My GPS module became unresponsive after about ten months of ownership and then again in the spring of 2017. Why is unclear, but this was certainly discouraging. The scope was under warranty when this happened but the thought of crating up the scope for return to the factory was unappealing.
The GPS capability is a nice feature but is hardly mandatory. I could workaround the problem just by entering the date and time into the hand controller when setting things up. But it bothered me that the unit had apparently failed, and not being one to leave well enough alone, I naturally felt the need to delve into the telescope!
What I found was a small GPS module and interface board within one fork arm – the one with the handle. And searching on-line for mention of similar issues yielded some results; users had reported their GPS units stopped functioning after a time or took a long time to lock up. In my case the GPS failed to work at all, no matter how much time it sat under clear skies.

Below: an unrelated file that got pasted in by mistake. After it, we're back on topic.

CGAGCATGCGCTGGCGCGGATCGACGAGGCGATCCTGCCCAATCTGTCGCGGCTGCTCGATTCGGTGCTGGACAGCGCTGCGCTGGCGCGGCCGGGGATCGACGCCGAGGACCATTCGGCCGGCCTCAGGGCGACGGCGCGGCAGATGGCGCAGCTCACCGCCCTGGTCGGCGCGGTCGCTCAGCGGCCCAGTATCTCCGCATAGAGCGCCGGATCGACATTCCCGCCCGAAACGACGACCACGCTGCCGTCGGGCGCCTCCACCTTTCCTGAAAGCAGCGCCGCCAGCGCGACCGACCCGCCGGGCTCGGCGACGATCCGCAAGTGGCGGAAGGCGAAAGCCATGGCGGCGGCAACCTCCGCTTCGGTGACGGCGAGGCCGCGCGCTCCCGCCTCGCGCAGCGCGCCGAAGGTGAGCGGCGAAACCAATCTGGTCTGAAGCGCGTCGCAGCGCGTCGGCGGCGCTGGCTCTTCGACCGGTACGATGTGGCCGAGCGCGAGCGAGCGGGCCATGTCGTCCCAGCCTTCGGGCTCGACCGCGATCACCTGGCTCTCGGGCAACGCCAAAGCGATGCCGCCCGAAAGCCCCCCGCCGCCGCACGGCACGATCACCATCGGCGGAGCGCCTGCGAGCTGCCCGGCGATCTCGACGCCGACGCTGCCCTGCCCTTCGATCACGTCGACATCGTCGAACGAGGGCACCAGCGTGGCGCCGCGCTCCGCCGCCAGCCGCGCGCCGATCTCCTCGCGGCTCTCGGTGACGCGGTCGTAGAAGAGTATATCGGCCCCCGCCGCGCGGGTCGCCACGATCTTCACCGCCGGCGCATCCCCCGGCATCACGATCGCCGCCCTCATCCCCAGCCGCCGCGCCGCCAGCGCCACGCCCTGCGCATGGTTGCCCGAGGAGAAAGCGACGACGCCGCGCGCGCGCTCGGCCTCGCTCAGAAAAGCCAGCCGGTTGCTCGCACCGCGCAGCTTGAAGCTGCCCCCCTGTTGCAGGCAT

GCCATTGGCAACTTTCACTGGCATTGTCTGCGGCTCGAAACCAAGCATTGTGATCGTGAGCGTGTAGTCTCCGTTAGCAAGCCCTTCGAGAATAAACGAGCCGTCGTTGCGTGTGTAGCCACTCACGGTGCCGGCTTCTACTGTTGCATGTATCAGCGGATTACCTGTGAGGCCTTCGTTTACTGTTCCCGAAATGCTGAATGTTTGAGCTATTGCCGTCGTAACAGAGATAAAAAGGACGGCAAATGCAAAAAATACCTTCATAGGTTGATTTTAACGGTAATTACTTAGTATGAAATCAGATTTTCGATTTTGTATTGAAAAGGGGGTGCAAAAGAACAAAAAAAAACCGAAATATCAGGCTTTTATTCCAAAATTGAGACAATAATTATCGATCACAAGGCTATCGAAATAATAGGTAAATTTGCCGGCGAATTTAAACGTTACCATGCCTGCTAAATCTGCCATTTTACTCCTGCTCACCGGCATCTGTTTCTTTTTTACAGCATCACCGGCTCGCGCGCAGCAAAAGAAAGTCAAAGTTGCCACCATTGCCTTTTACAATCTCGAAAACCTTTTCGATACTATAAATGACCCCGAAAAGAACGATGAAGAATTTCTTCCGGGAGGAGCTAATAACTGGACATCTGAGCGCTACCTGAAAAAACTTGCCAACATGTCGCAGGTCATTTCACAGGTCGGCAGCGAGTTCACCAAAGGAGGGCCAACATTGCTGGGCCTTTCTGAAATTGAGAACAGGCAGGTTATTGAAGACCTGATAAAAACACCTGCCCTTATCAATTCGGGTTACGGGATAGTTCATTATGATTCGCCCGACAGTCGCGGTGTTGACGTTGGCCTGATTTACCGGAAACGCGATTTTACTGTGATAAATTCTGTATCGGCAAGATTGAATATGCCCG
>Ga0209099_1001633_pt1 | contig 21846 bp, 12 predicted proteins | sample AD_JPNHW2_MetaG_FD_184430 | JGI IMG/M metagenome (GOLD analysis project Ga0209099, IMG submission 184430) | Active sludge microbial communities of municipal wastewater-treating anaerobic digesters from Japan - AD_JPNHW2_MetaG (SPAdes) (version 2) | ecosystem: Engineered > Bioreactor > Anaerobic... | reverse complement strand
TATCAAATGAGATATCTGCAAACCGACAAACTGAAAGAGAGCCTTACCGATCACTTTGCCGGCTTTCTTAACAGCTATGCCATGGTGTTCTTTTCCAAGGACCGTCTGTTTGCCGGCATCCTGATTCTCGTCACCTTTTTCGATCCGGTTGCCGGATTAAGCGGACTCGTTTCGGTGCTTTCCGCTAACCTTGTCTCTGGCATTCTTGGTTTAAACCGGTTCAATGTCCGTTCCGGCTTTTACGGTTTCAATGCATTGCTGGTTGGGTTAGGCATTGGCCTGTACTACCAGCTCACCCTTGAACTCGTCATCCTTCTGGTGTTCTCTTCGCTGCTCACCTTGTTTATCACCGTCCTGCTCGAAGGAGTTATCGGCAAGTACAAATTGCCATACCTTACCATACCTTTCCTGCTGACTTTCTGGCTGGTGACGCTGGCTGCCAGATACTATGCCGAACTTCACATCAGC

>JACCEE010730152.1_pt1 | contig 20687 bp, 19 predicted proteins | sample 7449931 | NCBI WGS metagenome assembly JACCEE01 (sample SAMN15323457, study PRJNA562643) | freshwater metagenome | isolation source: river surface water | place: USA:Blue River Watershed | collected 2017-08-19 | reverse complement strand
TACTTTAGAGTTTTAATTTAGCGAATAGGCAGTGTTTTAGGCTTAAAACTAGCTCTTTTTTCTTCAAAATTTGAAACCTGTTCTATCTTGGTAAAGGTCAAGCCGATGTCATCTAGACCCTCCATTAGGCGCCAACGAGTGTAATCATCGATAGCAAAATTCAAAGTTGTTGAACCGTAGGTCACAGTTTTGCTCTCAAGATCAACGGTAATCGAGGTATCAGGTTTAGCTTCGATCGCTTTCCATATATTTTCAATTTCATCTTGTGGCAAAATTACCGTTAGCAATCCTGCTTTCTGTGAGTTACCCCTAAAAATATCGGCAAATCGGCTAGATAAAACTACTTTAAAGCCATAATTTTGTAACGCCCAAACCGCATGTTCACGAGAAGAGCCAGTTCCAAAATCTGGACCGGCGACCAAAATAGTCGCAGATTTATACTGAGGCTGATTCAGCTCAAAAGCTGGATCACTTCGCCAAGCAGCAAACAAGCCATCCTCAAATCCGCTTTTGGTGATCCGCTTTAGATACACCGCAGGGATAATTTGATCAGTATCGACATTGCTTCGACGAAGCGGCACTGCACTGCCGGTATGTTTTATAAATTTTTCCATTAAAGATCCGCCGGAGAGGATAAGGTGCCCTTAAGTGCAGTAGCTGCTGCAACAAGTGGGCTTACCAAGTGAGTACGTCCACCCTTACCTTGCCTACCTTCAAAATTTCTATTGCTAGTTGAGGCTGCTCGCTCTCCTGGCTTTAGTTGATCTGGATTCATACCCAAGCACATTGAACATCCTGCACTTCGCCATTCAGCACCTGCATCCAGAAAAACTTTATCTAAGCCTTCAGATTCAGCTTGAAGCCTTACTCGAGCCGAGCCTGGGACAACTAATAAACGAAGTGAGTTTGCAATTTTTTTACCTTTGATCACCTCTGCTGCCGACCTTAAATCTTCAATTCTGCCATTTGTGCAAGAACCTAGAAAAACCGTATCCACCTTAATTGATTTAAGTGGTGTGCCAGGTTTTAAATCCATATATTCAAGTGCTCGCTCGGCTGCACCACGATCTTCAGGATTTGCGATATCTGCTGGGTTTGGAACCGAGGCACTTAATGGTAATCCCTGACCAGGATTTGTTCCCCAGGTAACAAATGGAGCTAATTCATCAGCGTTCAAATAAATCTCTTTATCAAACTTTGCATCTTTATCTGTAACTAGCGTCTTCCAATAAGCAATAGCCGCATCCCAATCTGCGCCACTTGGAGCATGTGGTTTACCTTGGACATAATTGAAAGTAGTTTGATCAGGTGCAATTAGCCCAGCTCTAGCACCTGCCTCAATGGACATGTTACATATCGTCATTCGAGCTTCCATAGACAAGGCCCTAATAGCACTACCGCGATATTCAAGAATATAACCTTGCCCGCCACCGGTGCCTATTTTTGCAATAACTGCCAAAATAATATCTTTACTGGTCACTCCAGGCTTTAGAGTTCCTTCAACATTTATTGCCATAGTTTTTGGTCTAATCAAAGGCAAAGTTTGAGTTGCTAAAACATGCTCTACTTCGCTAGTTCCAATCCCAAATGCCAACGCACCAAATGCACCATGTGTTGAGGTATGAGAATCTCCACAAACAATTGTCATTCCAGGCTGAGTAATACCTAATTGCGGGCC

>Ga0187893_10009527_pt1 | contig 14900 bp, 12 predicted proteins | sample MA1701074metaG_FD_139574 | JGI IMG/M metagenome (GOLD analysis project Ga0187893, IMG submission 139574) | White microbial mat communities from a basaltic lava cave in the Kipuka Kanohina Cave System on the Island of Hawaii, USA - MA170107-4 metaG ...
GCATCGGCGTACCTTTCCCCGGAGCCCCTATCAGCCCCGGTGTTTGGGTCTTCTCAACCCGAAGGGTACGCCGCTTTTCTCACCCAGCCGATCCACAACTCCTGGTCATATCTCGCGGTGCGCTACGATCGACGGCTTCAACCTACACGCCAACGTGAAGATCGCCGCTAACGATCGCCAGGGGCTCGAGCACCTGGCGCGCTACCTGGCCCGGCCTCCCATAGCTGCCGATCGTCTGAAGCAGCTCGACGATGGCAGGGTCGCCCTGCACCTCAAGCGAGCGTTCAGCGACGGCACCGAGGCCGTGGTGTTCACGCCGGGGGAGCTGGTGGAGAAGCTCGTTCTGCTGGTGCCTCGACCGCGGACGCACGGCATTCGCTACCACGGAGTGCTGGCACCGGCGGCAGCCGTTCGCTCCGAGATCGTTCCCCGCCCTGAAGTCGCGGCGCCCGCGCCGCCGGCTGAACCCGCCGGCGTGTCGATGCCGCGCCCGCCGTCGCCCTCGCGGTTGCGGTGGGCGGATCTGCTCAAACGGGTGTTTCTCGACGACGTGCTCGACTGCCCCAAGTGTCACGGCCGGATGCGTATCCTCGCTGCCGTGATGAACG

Reports suggested that these modules contain a rechargeable lithium cell which aids in the GPS quickly locking up on subsequent uses. These eventually fail or wear out.
(Note: I recently participated in a thread over at TeamCelestron.com, where the following comment was posted by a Celestron Engineer: “Actually there have been at least 3 different versions of the GPS module. Once we have something that works we don’t change unless we are forced to change, usually because whoever was making them stopped making them. The current modules went end of life 3 months ago, and we bought enough to last until we can get some new modules in their place. It is one of the things I am working on this week.“)